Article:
A multi-pronged scoping review approach to understanding the evolving implementation of the Smallpox and Polio eradication programs: what can other Global Health initiatives learn?

Meike Schleiff, Adetoun Olateju, Ellie Decker, Abigail H. Neel, Rasheedat Oke, Michael A. Peters, Aditi Rao, Olakunle Alonge

Research output: Contribution to journalArticlepeer-review

Abstract

Background: Previous initiatives have aimed to document the history and legacy of the Smallpox Eradication Program (SEP) and the Global Polio Eradication Initiative (GPEI). In this multi-pronged scoping review, we explored the evolution and learning from SEP and GPEI implementation over time at global and country levels to inform other global health programs. Methods: Three related reviews of literature were conducted; we searched for documents on 1) the SEP and 2) GPEI via online database searches and also conducted global and national-level grey literature searches for documents related to the GPEI in seven purposively selected countries under the Synthesis and Translation of Research and Innovations from Polio Eradication (STRIPE) project. We included documents relevant to GPEI implementation. We conducted full text data analysis and captured data on Expert Recommendations for Implementing Change (ERIC) implementation strategies and principles, tools, outcomes, target audiences, and relevance to global health knowledge areas. Results: 200 articles were included in the SEP scoping review, 1885 articles in the GPEI scoping review, and 963 documents in the grey literature review. M&E and engagement strategies were consistently translated from the SEP to GPEI; these evolved into newer approaches under the GPEI. Management strategies including setting up robust record systems also carried forward from SEP to GPEI; however, lessons around the need for operational flexibility in applying these strategies at national and sub-national levels did not. Similarly, strategies and lessons around conducting health systems readiness assessments prior to implementation were not carried forward from SEP to GPEI. Differences in the planning and communication strategies between the two programs included fidelity to implementation blueprints appeared to be higher under SEP, and independent monitoring boards and communication and media strategies were more prominent under GPEI. Conclusions: Linear learning did not always occur between SEP and GPEI; several lessons were lost and had to be re-learned. Implementation and adaptation of strategies in global health programs should be well codified, including information on the contextual, time and stakeholders’ issues that elicit adaptations. Such description can improve the systematic translation of knowledge, and gains in efficiency and effectiveness of future global health programs.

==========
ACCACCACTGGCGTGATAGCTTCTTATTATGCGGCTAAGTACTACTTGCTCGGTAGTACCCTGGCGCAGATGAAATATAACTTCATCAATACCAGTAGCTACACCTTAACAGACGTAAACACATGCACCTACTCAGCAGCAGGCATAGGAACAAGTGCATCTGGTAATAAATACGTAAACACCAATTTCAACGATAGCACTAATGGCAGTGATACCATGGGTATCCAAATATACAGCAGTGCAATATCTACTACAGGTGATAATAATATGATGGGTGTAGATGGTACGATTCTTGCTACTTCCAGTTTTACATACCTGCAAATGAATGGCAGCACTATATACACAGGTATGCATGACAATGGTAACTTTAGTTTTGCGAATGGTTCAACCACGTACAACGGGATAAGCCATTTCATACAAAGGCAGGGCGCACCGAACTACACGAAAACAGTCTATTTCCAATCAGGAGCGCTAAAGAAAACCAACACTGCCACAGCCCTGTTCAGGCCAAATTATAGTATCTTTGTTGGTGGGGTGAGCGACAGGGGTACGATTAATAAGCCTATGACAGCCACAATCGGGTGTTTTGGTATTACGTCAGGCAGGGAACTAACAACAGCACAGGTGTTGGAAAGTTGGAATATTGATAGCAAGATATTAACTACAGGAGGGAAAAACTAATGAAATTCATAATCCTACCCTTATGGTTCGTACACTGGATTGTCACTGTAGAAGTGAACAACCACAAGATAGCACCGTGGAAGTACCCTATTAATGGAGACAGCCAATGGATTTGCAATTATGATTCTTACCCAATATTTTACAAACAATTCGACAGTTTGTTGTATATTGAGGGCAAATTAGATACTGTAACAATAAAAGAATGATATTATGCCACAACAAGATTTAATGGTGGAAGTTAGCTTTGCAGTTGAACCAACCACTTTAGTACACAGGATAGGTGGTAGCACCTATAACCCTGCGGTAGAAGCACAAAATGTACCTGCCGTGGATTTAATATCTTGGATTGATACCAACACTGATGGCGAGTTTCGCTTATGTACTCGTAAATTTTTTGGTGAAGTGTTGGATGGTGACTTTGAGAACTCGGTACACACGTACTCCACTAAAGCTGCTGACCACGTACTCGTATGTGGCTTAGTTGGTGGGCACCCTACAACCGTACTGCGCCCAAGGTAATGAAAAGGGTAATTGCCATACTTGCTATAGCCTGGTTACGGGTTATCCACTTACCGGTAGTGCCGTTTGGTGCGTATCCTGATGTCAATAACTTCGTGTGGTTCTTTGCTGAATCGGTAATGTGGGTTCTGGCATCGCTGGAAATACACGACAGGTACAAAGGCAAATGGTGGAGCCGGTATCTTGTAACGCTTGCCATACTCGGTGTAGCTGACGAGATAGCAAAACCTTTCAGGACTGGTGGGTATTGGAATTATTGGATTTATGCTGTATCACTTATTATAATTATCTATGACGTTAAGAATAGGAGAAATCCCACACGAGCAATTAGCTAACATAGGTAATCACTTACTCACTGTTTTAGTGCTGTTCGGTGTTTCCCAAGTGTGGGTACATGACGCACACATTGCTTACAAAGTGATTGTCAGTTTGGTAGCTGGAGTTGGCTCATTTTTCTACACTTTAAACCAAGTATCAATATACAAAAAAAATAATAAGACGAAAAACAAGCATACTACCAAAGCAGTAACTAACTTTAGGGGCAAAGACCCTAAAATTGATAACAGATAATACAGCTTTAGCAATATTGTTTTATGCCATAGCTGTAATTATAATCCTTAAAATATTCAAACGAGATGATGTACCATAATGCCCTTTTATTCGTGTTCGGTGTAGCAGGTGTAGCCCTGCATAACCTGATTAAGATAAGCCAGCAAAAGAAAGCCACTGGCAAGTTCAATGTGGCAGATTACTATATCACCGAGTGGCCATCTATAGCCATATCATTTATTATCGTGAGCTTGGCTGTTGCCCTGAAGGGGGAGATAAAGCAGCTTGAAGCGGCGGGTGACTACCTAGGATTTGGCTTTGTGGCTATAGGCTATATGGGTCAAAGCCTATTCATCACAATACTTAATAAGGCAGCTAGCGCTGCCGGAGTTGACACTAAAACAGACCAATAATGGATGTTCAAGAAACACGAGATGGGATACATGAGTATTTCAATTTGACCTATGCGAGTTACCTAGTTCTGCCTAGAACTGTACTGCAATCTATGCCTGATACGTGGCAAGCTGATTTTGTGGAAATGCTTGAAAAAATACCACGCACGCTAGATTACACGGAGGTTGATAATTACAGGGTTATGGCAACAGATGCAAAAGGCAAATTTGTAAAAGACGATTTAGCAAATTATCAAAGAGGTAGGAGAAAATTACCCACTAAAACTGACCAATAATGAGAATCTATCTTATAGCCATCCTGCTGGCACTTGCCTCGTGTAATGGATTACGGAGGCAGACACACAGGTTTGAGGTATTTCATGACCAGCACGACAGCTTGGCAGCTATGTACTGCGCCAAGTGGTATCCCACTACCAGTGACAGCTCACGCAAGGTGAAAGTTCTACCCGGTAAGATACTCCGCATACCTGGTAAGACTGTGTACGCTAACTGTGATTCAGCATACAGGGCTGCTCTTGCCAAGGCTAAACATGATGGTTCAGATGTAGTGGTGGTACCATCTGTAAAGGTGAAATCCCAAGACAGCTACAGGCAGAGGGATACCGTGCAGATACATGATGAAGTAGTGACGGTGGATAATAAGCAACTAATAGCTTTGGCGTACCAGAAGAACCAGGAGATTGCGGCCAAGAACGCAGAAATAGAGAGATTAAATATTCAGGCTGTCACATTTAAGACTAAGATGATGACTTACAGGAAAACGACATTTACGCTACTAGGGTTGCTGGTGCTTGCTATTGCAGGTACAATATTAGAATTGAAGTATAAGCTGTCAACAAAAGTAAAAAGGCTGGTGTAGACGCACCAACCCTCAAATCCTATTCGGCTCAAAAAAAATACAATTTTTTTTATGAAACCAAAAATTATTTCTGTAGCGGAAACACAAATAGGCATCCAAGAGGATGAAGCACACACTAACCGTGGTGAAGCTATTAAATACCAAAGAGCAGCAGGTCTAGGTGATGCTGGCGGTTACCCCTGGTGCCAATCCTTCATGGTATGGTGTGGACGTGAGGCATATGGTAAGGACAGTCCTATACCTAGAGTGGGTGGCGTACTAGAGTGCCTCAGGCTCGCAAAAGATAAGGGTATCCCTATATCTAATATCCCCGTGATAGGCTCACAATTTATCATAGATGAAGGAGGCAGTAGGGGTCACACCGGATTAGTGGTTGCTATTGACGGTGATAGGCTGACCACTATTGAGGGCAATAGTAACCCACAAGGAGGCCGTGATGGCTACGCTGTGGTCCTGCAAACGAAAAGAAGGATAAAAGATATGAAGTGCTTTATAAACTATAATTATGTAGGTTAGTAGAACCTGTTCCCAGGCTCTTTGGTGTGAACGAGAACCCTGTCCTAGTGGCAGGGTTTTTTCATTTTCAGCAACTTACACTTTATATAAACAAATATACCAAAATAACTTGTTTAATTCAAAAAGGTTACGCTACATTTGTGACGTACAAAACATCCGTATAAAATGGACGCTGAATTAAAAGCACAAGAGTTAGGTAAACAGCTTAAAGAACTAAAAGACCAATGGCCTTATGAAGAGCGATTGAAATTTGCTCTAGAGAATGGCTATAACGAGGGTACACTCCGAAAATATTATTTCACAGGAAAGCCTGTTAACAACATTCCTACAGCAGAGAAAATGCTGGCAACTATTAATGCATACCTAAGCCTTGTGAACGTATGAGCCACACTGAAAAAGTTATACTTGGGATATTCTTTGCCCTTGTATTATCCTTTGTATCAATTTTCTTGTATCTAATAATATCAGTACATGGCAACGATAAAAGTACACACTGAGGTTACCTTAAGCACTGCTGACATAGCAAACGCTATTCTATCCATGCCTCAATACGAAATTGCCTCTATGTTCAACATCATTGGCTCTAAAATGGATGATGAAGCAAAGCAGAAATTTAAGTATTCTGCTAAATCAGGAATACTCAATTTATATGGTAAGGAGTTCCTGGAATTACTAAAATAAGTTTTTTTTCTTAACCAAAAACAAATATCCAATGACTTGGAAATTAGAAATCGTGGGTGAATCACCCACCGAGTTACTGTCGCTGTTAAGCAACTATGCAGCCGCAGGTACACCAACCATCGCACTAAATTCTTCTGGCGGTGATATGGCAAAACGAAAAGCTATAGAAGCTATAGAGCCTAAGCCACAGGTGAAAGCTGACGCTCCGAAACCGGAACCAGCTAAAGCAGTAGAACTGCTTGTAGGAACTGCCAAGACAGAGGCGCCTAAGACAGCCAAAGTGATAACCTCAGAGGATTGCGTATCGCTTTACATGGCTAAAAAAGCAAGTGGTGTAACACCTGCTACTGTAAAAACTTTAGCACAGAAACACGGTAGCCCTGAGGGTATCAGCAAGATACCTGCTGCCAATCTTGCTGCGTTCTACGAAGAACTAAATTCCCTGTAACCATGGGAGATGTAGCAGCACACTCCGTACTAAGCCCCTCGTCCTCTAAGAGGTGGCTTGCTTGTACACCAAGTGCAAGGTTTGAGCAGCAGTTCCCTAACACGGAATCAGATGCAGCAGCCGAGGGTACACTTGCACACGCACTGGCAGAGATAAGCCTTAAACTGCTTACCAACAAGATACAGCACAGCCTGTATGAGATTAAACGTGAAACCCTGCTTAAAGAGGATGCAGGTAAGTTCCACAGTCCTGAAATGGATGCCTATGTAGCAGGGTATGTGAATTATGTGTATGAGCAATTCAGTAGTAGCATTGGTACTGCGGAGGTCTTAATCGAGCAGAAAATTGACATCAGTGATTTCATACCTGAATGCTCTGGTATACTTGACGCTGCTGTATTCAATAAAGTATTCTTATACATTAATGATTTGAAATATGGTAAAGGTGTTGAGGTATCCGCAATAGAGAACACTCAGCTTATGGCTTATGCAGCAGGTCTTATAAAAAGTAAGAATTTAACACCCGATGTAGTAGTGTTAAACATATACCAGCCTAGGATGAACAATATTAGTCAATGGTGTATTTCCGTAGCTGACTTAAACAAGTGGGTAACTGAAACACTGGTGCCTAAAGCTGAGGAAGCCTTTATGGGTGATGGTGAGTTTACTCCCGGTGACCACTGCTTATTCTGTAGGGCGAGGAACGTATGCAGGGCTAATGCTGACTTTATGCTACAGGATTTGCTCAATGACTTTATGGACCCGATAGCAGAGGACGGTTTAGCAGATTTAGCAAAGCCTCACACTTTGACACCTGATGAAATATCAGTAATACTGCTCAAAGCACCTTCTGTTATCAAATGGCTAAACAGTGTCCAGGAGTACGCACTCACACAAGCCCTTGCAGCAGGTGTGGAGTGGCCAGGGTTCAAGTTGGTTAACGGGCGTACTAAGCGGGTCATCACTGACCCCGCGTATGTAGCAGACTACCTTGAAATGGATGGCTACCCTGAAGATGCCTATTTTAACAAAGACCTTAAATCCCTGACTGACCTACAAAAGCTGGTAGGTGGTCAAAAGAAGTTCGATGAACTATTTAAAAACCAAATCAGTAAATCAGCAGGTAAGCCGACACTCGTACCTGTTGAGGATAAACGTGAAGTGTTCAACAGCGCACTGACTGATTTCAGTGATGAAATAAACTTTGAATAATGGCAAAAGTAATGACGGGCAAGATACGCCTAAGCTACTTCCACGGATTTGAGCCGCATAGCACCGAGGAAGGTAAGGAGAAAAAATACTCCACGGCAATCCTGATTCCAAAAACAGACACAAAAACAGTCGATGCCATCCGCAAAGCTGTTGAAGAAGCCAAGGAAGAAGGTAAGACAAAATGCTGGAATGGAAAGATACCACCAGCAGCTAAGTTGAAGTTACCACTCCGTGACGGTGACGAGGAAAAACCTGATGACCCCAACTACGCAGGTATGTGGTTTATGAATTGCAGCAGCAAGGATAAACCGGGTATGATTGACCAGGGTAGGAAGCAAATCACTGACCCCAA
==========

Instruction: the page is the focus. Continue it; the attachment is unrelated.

Original languageEnglish (US)
Article number1698
JournalBMC public health
Volume20
DOIs
StatePublished - Dec 2020

Keywords

  • Eradication
  • Implementation research
  • Polio
  • Protocol
  • Scoping review
  • Smallpox
  • Systematic review

ASJC Scopus subject areas

  • Public Health, Environmental and Occupational Health

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